"A shared concept of justice," wrote Henry Kissinger in Diplomacy, is "a prerequisite for international order." Eighteenth century statesmen understood that. After a decade and a half of constant wars against Napoleon, they crafted the Congress of Vienna.
The great powers went 40 years without warring on one another. The Congress System hung on for another 20 years before collapsing into World War I. The Concert of Europe endured not only because a "balance of power" limited the opportunities for conflict, but also because the domestic populations accepted the arrangement as fair. Power and justice balanced.
After the Great War, President Woodrow Wilson tried to impose his sense of justice on the world. He offered the League of Nations as a substitute to maintain the balance of power. It worked no better than the Congress System had. It wasn't even a speed bump to Hitler.
Today, progressives demonize and dismiss the self-serving power brokers of Vienna, while they idolize and imitate Wilson. Big mistake -- and a big problem.
Instead of just using treaties to end wars or broker trade deals, modern diplomats are acting like Woodrow Wilson gone wild, drafting instruments to dictate worldwide behaviors from the boardroom to the bedroom. Worse, progressives believe that these pieces of paper and the global bureaucracies they spawn can substitute for nations safeguarding their own sovereignty. But treaties that aren't built on a foundation of power and justice merely invite trouble.
Our current president is particularly treaty-happy. Obama acted as cheerleader-in-chief by pressing the Senate to ratify the U.N. Convention on the Law of the Sea -- maybe the best example of a bad treaty.
After all, it would require the U.S. to funnel potentially billions of dollars in tax revenues from off-shore drilling and mining to a U.N. agency controlled by no government. Under a revenue-sharing plan, the agency in turn would endow the treasuries of, among others, totalitarian governments that could use the hard cash to enrich their regimes and oppress their people.
That's a plan that seems neither fair nor just. Recently, 34 senators signed a letter declaring they opposed ratification of the convention. That could well kill the issue -- for this Congress, at least.
America just may have dodged another terrible treaty as well: the U.N. Arms Trade Treaty. "It is a fantasy," treaty expert Ted Bromund pointed out, "to believe that a universal ATT, backed by nothing more than the words of the treaty itself, will succeed where the Security Council, backed by the authority of Chapter 7 [of the U.N. charter], has failed" to stop illegal arms sales.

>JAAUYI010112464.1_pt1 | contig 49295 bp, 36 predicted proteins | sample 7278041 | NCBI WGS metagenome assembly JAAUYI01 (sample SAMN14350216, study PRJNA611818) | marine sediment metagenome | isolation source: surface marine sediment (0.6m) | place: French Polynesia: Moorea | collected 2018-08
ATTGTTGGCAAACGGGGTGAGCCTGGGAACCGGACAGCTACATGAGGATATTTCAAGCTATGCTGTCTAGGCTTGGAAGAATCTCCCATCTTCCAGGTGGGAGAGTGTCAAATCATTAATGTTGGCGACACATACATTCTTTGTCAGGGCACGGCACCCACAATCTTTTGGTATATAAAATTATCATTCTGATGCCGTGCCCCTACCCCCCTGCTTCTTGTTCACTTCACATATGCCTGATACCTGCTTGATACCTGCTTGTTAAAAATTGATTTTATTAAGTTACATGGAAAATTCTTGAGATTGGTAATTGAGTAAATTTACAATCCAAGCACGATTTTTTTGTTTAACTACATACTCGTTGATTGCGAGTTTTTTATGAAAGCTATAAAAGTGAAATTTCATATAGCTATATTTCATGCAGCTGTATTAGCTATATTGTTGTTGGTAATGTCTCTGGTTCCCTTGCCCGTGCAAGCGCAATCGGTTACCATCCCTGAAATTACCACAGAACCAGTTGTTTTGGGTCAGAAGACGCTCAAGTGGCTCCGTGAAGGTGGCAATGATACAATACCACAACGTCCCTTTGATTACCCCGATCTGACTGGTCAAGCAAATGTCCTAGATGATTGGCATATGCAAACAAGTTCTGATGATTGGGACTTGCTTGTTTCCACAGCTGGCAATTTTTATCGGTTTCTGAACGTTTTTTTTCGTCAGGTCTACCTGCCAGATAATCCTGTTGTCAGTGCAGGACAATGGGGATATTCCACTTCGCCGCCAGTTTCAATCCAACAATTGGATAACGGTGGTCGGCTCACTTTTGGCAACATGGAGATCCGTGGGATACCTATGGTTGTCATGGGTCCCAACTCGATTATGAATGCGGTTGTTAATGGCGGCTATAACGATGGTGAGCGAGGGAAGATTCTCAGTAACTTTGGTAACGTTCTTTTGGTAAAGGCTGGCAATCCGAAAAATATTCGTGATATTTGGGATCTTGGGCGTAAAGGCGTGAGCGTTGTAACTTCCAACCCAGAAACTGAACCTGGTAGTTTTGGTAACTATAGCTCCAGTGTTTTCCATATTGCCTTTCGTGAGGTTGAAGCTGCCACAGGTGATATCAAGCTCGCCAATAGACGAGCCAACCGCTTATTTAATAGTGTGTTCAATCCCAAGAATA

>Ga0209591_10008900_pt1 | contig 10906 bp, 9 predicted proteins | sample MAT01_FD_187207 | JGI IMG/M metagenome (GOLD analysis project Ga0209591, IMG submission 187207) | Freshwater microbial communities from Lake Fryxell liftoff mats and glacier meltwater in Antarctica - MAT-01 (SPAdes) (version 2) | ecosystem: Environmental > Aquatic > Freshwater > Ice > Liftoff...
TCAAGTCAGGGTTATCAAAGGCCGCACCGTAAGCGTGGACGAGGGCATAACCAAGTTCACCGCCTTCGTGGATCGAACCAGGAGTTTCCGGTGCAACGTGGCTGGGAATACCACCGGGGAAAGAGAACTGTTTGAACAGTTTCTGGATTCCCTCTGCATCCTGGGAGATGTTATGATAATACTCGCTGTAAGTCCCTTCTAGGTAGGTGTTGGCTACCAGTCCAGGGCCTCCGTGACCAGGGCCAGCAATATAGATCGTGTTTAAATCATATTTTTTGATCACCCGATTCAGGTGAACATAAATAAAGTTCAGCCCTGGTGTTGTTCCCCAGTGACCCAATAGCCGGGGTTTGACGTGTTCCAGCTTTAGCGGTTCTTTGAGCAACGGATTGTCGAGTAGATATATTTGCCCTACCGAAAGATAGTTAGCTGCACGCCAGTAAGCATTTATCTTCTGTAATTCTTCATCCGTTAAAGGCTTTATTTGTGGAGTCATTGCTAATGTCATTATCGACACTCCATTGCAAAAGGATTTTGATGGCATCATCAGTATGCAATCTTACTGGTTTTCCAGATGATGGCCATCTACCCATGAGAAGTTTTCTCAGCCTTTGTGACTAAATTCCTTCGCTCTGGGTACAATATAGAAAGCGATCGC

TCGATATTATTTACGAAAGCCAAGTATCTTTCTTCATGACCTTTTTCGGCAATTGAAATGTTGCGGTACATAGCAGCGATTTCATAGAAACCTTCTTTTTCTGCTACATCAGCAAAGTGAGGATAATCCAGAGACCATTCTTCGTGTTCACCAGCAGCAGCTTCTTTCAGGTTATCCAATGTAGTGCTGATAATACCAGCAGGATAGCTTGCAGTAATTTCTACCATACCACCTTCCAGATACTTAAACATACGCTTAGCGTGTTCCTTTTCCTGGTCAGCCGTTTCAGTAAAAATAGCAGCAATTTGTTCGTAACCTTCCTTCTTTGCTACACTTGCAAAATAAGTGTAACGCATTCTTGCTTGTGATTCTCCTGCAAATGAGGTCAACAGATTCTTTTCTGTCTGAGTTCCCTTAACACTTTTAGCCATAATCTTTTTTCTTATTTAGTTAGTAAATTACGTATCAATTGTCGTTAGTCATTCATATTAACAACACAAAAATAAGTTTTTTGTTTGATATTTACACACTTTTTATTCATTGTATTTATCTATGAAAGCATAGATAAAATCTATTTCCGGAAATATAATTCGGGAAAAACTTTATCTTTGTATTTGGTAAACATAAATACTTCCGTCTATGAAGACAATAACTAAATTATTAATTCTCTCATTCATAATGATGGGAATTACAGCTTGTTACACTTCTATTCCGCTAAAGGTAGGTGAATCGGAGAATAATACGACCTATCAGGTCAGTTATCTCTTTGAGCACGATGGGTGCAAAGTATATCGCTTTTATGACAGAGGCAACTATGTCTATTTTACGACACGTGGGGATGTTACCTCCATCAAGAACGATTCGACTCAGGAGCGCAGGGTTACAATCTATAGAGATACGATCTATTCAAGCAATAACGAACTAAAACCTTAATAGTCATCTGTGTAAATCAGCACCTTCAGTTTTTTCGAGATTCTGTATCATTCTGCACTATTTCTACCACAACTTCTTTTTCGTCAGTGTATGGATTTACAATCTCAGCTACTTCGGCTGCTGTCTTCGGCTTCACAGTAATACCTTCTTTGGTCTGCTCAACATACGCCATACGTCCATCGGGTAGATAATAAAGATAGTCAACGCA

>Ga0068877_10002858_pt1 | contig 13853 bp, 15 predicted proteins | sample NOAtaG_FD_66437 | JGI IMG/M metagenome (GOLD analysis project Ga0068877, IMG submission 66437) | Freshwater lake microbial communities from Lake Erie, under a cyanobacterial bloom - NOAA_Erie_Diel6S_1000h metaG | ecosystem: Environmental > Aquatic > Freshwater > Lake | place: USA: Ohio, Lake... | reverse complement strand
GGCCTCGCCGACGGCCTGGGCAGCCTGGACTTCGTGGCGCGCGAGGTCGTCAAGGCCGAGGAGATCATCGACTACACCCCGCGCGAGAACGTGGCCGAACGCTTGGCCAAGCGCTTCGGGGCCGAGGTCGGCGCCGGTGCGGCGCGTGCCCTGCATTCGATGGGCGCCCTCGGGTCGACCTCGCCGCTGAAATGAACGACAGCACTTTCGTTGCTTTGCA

The treaty would require the U.S. to put legal restrictions on how it conducts its foreign policy, while doing nothing to keep bad actors from arming bad people. Fortunately, negotiations on the treaty recently collapsed, despite the fact that the White House pleaded for more time to make a deal. The president simply doesn't get it. More than 50 senators have signed a letter opposing the Arms Trade Treaty.
Next up is the U.N. Convention on the Rights of Persons with Disabilities. As Phyllis Schafly recently wrote, "[T]he notion that the U.N. can provide more benefits or protections for persons with disabilities than the U.S. is bizarre." She's right. Yet recently the Senate Foreign Relations Committee sent the treaty to the full Senate for ratification. Sen. Jim DeMint, R-S.C., is busy trying to keep that from happening.
This recent deluge of treaties shows we have a White House addicted to treaties for treaties' sake. We also have a president that lacks the wisdom and judgment to ensure that the treaties in question measure power and justice practically, or serve U.S. interests. This kind of diplomacy is a constant threat to our freedom, prosperity, security and sovereignty.
Examiner Columnist James Jay Carafano is a senior research fellow for national security at the Heritage Foundation.